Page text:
A Growing Confidence #22

After I completed my Masters in Religious Education, the seminary asked me if I would like to work towards my doctorate. The church was slowly coming together, our expenses were low due to our large garden and gifts of potatoes, carrots, and tough dairy cow beef, and there was always more to learn. Well into that second year we realized that our money was just about gone. I do not remember that we worried about our situation, and we are pretty sure we did not tell anyone of our need.

On April 7, 1968 John knocked on our parsonage door. This was the man who had generously given towards the construction of the new church, and the husband of the seldom attending church member I had to tell would no longer be a member of the “Official Board” – IPWG #19.

John handed me a check for the church. He then handed me a second check, saying “Chuck, this check is a gift for you – it is not taxable”. I thanked him. He then turned and walked away. I took the check for $1,000 to Sally Jo. She smiled and said “There is the money we need to pay our Social Security tax, and to pay back my father for the car we are driving, but we still do not have money for food.” I laughed and said “The day is not over yet”. That afternoon I went up to the church and found an envelope with a cashier’s check for $100 and this note: “In grateful appreciation of your work in the church and in the community.” I ran all the way home! God had provided for our needs at the zero hour – and again strengthened our confidence in the ability of God to care for us in His special ways.

We were not totally surprised by God’s provision. When we left Dothan, Alabama two years earlier we believed we should serve a church while I attended school. The ministry would help cover our living expenses. Not knowing where the church would be located, we shipped our earthly possessions to Hartford where the school was located. We then headed for Honey Rock Camp where I would be teaching Christian Education for Wheaton College for the summer.

Soon after arriving at Honey Rock, I was asked to consider becoming the pastor of a healthy 200 member church located an hour from the Seminary. Sally Jo and I agreed that I could not accept this pastorate and go to school full time. As the weeks went by, no further job opportunities came – and we were admittedly becoming a bit apprehensive. During our last week at Honey Rock I received a letter from the Methodist District Superintendent. He had gotten my name from the seminary and in essence said “I have a Methodist Church that no Methodist Minister will take – and you are a Presbyterian minister and there are few opportunities for you near Hartford. Perhaps we can make a deal.” This looked like God’s provision. A week later we drove to Sally Jo’s sister’s house in New Jersey, dropped off our daughter, Carla, and went to meet the Methodist District Superintendent and to see the church and parsonage. The offer: $4,000 a year plus house and utilities. IPWG # 15 picks up at this point – our arrival in Bakerville, living in the motel, in the church office, and the slow beginning of our ministry there. Four years later about 100 people were in church each Sunday, a nursery school was begun, a new parsonage was built, and the church was free of debt. Bakerville was God’s provision for us – and we were God’s provision for them.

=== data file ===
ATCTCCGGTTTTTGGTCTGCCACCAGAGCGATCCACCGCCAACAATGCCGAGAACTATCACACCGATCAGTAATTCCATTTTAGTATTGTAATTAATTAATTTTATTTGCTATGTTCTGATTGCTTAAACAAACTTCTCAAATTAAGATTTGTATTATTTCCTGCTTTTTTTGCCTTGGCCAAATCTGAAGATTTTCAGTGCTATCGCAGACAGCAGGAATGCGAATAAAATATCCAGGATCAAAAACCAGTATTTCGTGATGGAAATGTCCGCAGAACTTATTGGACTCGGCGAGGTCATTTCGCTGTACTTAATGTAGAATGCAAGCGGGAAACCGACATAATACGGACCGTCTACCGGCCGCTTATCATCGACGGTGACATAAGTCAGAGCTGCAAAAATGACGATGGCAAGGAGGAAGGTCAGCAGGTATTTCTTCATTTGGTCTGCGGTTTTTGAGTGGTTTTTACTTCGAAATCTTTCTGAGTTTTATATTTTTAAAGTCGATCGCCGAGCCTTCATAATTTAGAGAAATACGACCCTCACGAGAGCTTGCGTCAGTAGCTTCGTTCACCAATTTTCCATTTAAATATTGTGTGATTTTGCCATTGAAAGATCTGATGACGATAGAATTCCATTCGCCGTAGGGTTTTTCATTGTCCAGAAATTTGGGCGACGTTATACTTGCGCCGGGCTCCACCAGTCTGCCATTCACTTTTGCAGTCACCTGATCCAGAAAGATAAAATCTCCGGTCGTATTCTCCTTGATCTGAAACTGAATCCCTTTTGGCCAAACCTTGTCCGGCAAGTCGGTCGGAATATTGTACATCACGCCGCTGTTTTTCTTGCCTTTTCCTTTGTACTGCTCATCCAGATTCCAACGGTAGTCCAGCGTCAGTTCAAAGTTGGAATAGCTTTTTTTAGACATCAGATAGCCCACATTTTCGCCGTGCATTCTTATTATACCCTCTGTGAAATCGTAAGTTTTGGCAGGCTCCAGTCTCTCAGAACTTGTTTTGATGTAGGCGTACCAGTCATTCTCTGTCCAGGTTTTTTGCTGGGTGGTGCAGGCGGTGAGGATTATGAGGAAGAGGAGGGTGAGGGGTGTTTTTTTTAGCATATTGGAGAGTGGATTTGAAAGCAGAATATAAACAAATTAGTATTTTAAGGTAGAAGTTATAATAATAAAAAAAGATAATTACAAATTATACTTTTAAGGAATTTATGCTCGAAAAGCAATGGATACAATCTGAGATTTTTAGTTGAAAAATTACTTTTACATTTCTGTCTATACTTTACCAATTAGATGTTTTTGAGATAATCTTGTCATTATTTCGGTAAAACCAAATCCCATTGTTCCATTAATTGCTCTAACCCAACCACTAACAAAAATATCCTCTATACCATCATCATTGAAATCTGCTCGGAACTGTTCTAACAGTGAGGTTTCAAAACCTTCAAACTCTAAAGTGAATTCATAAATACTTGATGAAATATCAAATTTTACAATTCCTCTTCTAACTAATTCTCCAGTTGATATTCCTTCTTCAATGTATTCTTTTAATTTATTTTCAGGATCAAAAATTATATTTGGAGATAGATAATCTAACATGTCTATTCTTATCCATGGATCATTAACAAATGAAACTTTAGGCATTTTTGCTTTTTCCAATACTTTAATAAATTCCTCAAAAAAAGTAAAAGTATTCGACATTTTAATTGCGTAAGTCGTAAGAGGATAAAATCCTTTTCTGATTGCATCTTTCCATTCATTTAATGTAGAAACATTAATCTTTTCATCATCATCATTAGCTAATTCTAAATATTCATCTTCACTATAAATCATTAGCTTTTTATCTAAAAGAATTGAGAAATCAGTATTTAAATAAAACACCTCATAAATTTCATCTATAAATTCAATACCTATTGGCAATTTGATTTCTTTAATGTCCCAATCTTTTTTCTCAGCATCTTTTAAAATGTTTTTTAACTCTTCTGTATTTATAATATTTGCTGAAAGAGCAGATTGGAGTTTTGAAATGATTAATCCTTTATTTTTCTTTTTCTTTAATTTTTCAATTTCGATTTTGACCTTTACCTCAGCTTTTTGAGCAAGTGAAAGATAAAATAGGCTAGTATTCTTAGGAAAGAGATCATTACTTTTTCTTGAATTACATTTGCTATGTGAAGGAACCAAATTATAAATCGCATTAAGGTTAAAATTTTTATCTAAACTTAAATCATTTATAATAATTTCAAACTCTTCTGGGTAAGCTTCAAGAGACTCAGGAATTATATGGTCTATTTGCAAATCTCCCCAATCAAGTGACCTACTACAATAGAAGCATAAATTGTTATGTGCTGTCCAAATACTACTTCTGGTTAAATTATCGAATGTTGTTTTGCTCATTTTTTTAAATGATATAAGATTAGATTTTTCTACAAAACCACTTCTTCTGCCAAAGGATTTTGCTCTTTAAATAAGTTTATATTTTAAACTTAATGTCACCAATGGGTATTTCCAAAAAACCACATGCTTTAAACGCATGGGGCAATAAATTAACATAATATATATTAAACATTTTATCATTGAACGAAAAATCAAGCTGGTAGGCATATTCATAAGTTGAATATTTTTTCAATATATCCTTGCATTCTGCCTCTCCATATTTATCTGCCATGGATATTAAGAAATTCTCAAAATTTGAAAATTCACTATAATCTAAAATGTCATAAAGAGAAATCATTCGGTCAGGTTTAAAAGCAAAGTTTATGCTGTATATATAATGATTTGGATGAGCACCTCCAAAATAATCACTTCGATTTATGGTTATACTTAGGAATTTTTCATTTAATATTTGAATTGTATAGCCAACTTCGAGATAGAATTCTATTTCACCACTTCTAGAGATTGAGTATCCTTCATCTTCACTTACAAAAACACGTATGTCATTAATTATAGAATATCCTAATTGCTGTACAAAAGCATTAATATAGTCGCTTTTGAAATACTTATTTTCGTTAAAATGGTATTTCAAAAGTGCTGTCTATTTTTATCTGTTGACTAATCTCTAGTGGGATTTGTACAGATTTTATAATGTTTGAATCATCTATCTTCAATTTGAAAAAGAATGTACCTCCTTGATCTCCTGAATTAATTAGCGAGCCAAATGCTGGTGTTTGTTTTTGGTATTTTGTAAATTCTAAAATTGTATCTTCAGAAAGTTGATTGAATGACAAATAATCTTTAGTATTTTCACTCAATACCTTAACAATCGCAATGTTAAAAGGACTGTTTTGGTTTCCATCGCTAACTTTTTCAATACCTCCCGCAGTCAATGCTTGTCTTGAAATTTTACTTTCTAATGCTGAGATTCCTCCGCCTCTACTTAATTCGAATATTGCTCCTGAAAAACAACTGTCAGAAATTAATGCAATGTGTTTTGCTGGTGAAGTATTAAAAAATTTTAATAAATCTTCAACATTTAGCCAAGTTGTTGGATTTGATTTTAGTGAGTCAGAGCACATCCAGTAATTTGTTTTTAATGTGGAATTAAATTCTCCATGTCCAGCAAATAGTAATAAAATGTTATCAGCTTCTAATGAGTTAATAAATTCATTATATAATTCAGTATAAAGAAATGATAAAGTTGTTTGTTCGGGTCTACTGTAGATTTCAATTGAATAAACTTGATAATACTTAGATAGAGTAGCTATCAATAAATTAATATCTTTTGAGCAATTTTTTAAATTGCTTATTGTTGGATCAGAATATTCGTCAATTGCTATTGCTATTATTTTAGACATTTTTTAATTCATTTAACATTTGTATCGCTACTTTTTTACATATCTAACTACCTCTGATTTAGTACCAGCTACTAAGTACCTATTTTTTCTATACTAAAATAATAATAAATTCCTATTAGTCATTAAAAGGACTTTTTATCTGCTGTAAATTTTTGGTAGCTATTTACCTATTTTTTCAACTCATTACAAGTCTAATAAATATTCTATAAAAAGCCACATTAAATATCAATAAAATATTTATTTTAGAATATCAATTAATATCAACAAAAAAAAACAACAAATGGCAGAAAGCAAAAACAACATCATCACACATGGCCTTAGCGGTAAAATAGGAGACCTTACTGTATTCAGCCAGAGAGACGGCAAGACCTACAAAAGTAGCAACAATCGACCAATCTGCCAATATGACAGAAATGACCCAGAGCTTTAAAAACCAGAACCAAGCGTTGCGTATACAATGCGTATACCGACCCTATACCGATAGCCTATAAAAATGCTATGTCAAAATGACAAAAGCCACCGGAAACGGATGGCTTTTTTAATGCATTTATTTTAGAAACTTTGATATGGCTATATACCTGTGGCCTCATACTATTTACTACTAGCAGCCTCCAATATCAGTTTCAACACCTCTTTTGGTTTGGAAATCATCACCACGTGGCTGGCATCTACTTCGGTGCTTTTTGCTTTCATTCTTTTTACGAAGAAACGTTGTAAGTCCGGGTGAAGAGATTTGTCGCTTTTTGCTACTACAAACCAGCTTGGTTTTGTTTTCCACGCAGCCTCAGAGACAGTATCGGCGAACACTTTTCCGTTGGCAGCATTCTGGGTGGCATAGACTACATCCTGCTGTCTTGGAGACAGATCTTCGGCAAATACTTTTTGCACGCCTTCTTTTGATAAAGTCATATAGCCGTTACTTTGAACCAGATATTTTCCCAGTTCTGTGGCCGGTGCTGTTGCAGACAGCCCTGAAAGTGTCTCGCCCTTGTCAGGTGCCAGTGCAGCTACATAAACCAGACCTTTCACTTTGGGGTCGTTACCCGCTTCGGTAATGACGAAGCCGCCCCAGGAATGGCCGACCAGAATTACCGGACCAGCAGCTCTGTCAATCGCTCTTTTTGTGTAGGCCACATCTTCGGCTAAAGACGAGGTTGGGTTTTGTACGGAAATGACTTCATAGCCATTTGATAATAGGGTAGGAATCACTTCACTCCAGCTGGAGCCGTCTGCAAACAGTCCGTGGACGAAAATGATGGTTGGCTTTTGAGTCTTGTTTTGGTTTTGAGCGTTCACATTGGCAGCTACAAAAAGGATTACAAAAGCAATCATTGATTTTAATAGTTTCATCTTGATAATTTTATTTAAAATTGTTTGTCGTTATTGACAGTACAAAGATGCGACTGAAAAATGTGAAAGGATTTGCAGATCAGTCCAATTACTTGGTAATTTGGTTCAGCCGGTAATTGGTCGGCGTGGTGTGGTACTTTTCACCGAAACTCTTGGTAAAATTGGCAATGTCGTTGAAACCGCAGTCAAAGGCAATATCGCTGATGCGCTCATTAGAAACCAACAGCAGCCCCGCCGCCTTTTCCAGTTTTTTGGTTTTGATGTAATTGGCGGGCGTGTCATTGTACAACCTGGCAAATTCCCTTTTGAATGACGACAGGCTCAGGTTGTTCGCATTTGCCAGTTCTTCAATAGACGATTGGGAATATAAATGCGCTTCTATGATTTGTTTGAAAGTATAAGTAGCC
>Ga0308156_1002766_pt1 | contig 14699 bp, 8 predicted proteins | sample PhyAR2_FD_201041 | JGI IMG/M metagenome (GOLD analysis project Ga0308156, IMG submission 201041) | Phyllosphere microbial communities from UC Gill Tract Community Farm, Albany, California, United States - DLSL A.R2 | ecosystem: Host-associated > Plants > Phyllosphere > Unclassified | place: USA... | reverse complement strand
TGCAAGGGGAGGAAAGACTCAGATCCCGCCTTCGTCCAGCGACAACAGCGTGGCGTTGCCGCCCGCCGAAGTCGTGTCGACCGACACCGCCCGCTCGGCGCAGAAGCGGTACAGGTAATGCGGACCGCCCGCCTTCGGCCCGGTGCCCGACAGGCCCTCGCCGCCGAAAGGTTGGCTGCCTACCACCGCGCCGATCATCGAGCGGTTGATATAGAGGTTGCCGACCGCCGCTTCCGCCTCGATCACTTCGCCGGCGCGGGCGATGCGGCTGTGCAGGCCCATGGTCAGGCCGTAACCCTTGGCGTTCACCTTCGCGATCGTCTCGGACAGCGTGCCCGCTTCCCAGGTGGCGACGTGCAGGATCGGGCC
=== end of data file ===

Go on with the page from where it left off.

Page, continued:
Our story is not unlike Chief Ron and Anne Mackey’s. They had been through two difficult pastoral situations when I asked them to consider coming to work at DL for the summer. Ron would head up tripping. As the weeks went by it became apparent that Ron and Anne had no clue what their next step should be. Camp ended and the Mackey family continued to live in the Lane Cabin. Soon after the school year began, Ron was asked to become the Associate Pastor of the Loudonville Community Church – a truly great church on the north side of Albany. After five or six years of fruitful ministry, Chief Ron told the senior minister that he would be leaving to become the Director of Deerfoot Lodge. The senior minister’s response: “I always knew we would lose you to Deerfoot”.

I do not consider our experiences to be unique. The God of Abraham, Isaac and Jacob has not changed! As we seek to do what is right before the Lord every time, He can redirect our path and He has many ways to provide for our needs.

“Trust in the LORD with all your heart and lean not on your own understanding; in all your ways acknowledge him, and he will make your paths straight. — Proverbs 3:5-6.

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